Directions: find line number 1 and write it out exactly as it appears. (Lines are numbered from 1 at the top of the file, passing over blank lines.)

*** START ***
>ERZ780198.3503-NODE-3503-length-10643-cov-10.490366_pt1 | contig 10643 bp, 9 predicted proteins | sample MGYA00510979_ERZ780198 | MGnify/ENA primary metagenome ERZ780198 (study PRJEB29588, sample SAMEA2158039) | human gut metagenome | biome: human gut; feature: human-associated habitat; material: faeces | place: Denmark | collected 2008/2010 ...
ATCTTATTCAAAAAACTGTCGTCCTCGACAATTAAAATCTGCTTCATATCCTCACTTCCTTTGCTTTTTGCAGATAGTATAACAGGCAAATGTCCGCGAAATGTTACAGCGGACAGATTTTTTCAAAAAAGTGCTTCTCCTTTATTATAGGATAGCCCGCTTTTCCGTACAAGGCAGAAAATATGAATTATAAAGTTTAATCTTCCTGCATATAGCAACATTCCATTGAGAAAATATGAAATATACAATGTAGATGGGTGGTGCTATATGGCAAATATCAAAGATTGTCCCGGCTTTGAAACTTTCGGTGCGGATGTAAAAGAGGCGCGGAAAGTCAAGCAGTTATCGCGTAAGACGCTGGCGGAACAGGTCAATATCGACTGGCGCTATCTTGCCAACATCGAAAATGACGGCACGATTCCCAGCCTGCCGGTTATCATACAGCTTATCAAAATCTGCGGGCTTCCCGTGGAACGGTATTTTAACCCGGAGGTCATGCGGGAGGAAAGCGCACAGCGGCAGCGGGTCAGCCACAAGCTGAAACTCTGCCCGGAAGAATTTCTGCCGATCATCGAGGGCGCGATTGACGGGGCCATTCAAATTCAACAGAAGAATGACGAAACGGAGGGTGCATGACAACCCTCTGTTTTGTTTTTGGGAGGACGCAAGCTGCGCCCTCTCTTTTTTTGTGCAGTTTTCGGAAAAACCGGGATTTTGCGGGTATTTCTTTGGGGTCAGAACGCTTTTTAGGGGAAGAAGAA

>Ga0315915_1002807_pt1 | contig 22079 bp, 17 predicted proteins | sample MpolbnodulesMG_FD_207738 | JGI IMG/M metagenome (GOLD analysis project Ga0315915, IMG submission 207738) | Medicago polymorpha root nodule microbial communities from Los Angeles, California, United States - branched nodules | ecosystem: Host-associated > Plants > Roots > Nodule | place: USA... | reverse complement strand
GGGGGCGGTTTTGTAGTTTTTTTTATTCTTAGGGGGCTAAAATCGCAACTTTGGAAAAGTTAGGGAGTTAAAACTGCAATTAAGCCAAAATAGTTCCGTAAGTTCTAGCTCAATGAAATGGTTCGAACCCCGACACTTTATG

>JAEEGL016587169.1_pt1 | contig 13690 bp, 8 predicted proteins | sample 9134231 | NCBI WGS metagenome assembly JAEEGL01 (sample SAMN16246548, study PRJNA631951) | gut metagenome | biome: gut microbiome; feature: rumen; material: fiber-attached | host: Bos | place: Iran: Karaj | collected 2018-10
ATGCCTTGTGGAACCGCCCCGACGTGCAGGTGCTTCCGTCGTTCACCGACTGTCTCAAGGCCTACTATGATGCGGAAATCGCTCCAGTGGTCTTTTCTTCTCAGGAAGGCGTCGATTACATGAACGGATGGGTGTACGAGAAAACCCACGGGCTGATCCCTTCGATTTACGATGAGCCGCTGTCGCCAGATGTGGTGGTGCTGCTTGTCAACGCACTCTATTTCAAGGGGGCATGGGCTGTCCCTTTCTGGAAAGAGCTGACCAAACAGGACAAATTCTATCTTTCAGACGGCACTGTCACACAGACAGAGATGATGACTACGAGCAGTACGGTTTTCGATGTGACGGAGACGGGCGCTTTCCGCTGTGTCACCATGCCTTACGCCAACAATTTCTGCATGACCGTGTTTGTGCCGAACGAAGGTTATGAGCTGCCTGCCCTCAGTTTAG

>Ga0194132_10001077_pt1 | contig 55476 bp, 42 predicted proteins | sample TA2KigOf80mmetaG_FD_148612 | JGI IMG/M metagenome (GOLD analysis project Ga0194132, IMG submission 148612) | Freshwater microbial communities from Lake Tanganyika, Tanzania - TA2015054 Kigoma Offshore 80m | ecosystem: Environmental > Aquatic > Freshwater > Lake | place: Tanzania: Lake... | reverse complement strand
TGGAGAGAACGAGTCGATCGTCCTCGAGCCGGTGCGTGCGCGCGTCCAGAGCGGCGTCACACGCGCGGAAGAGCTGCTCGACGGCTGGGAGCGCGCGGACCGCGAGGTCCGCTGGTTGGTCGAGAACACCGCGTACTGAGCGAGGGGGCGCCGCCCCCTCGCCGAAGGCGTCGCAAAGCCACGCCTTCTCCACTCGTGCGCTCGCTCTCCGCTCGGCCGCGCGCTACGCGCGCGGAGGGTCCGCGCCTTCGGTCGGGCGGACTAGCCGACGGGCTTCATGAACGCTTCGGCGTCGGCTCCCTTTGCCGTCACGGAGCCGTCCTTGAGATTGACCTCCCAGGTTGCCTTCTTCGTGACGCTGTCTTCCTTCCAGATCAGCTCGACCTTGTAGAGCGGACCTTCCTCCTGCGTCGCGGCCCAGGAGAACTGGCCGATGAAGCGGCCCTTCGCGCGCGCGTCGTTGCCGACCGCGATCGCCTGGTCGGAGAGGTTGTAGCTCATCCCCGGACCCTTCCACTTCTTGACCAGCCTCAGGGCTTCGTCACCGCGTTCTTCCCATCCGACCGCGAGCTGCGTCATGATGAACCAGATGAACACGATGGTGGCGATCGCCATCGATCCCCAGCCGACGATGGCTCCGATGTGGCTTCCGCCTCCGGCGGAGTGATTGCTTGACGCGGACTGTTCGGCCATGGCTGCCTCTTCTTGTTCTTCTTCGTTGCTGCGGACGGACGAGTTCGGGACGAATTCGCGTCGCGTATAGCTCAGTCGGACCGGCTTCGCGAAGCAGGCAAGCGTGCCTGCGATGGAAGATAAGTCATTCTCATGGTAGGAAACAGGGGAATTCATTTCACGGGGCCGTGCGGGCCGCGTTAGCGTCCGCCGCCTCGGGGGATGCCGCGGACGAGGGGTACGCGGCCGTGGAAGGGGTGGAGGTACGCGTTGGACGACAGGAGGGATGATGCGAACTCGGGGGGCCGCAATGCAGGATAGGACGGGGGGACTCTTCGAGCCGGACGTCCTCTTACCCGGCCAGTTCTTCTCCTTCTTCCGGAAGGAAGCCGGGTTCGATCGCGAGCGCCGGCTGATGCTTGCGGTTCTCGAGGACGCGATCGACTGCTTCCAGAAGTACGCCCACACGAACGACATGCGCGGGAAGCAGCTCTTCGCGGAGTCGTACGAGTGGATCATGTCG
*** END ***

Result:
>ERZ780198.3503-NODE-3503-length-10643-cov-10.490366_pt1 | contig 10643 bp, 9 predicted proteins | sample MGYA00510979_ERZ780198 | MGnify/ENA primary metagenome ERZ780198 (study PRJEB29588, sample SAMEA2158039) | human gut metagenome | biome: human gut; feature: human-associated habitat; material: faeces | place: Denmark | collected 2008/2010 ...